Do I Have to Pay Taxes on That?

Questions from the weekend warriors

So you just finished a successful weekend, have $200 in your pocket, and away you go. The question pops into your head: Is this money taxable? I got it in cash. No one really knows about it …

TAX word cloud, business conceptThe answer is yes, it is reportable on your annual 1040 per Uncle Sam and his collection agency the Internal Revenue Service.

The good news is you can deduct ordinary and necessary deductions against any income, including the following.

  • Auto expenses: A musician must haul musical instruments and equipment, usually in a car or van of his or her own, unless the band has its own bus. The weekend warrior usually hauls his or her own equipment. For auto expenses, you have two ways to deduct expenses:
  1. Direct out of pocket expenses: gas, oil, repairs, auto insurance, car washes, XM subscription, tires, license and registration and depreciation of the vehicle cost. Total these costs, and divide by the business use.
  2. Straight mileage deduction of 56.5 cents per business use mile.

Calculation of business use mileage:

  • From your home to the gig and back.
  • To rehearsal, if not in your home.
  • To pick up gear or supplies.
  • To promote band appearances.
  • For band meetings.
  • To the attorney’s office to review contracts.
  • To the accountant’s office for tax preparation and tax planning.

Once you track and calculate your business mileage, divide that number by the total mileage on your car for the entire tax year. For example, of 10,000 total miles, if 5,000 of them are business miles, you can deduct 50 percent of the auto expense or 5,000 miles times the 56.5 cents per mile. You can use only one method — direct expenses or straight mileage — so choose the best overall deduction.

  • Business expenses: Being a professional musician is a business, so treat it as such. Pay your expenses from a separate checkbook; use a separate credit card for your music business only. Track your income and expenses using QuickBooks or an Excel spreadsheet. Here is a list of possible expenses:
    • Supplies like guitar strings, cords, picks, drum skins, etc.
    • Out of town travel, airfare, hotel rooms, meals on the road.
    • Advertising costs such as fliers, print, Google and newspaper ads.
    • Business insurance costs other than auto expenses. Some musicians carry property and casualty insurance on their instruments and equipment in the event of a loss. Liability insurance is in this category as well.
    • Web hosting costs.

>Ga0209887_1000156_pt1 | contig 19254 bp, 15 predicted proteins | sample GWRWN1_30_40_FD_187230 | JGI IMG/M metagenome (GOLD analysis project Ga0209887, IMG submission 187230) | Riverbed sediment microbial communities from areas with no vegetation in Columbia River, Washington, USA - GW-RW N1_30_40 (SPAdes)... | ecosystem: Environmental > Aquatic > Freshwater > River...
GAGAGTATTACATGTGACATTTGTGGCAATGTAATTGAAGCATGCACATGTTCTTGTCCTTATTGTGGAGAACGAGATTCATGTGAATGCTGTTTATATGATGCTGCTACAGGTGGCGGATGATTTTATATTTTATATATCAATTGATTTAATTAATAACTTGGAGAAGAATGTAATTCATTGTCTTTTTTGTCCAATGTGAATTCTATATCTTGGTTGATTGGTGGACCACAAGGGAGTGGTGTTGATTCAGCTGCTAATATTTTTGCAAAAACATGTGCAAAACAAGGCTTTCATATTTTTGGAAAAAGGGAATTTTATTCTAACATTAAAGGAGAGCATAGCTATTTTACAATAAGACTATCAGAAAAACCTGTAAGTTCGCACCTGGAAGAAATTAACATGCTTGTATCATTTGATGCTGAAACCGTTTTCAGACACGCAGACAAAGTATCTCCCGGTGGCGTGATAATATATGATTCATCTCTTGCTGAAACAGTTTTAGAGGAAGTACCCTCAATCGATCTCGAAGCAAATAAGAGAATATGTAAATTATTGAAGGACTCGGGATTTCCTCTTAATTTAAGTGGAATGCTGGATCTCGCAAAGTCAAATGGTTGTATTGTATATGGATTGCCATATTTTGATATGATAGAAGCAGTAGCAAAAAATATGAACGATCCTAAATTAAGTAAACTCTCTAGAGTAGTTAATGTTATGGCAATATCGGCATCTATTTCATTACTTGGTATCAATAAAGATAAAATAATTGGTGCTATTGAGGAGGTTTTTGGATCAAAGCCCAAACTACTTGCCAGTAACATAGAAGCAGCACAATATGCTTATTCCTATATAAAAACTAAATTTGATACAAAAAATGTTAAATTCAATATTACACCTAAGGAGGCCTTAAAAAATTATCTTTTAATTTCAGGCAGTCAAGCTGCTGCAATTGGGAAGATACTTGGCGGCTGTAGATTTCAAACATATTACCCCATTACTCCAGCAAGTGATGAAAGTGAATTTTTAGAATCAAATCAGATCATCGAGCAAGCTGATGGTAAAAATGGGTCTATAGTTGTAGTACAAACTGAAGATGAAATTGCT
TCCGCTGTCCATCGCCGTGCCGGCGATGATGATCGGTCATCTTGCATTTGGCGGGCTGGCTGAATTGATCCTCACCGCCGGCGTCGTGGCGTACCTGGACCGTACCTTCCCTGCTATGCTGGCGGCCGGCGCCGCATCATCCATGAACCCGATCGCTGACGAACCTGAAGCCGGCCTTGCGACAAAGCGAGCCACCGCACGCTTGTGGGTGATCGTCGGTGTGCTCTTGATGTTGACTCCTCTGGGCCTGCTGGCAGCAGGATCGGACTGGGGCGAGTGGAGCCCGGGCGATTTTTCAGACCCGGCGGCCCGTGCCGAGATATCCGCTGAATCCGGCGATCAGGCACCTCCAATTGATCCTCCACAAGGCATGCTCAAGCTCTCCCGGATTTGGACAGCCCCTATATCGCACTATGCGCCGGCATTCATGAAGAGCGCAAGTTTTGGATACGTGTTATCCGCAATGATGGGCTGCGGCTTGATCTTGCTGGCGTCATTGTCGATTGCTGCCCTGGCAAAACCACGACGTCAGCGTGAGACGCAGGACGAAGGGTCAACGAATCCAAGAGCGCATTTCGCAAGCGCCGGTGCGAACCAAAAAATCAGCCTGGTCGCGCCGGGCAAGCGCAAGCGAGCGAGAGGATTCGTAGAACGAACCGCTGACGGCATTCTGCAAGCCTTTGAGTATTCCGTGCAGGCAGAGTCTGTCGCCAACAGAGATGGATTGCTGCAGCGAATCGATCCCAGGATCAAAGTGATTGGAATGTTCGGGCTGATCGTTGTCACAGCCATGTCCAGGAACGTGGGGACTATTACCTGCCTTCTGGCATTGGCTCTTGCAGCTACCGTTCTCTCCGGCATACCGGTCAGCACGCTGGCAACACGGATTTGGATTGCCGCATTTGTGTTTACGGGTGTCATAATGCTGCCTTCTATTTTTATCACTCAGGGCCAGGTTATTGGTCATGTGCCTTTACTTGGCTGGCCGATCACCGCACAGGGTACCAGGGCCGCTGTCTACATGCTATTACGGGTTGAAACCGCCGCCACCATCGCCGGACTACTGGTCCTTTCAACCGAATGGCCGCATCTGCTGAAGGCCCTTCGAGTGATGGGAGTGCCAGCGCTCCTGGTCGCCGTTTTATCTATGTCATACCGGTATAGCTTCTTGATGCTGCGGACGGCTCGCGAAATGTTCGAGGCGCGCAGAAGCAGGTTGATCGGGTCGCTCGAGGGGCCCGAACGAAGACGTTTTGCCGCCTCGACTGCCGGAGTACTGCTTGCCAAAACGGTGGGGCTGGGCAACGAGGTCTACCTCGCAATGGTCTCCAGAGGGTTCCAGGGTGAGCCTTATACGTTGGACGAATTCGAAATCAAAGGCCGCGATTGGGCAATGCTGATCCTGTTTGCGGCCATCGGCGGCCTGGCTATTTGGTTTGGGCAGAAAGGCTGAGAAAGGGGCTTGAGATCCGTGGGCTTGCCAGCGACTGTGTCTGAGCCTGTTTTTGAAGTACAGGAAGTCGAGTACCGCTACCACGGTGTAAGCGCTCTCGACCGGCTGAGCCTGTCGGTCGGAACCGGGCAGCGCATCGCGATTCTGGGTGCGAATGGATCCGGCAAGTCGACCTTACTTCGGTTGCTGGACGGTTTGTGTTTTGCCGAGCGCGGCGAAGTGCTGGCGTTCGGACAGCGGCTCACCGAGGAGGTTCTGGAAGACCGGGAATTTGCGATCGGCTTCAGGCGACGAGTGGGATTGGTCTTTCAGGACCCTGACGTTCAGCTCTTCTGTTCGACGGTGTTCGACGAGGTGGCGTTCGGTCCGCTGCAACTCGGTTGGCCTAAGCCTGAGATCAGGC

• Internet costs.
    • Postage and delivery costs.
    • Cellphone and telephone costs.
    • Any other costs that can be attributed to your music business.

You will need to determine on costs such as your cellphone what percentage is deductible as a business expense by keeping track of your business use.

  • Home office rehearsal area: To qualify for home office expenses, you must have a dedicated space used regularly and exclusively for rehearsal. The calculation of the deduction is the square footage of the rehearsal area divided by the total square footage of your home. That percentage is applied against the total costs of the home (mortgage, utilities, maintenance, etc.) to determine the tax deduction.

In 2013 the IRS issued a new regulation allowing a safe harbor deduction for home office of $5 a square foot for a maximum deduction of $1,500. If you elect this method for home office deductions, you can still itemize your mortgage interest and real estate taxes.

When you add up all the expenses in running your music performance business, your $200 earned per week for a total of $10,400 annually will be probably 80 percent offset by expenses, and you will be in full compliance with IRS rules and regulations.

These are the basics for the weekend warriors. In future articles I will discuss choosing an entity to do business as, hobby loss rules, professional musicians and retirement planning.

Jerry-Profile-PicJerry Catalano of Catalano, Caboor & Co. and The Music CPA started in the music business as lead vocalist in three different bands in the late 1960s. The Viet Nam War caused all the bands to break up, as his band mates went off to war. In 1970, Catalano did A&R work for a local Chicagoland production company, signing artists to management contracts and acting as resident songwriter for those without original material. He became a member of the National Academy of Recording Arts and Sciences and currently gets to vote on the Grammy awards. Catalano is also a member of the American Society of Composers, Authors and Publishers and has had other artists record his original songs.

As a certified public accountant and an active musician, Catalano uses his passion to help others in the music industry. He is lead vocalist in a band THE FOURCE, which has two albums of original music on iTunes and just released a new single.

Catalano, Caboor & Co.
And The Music CPA

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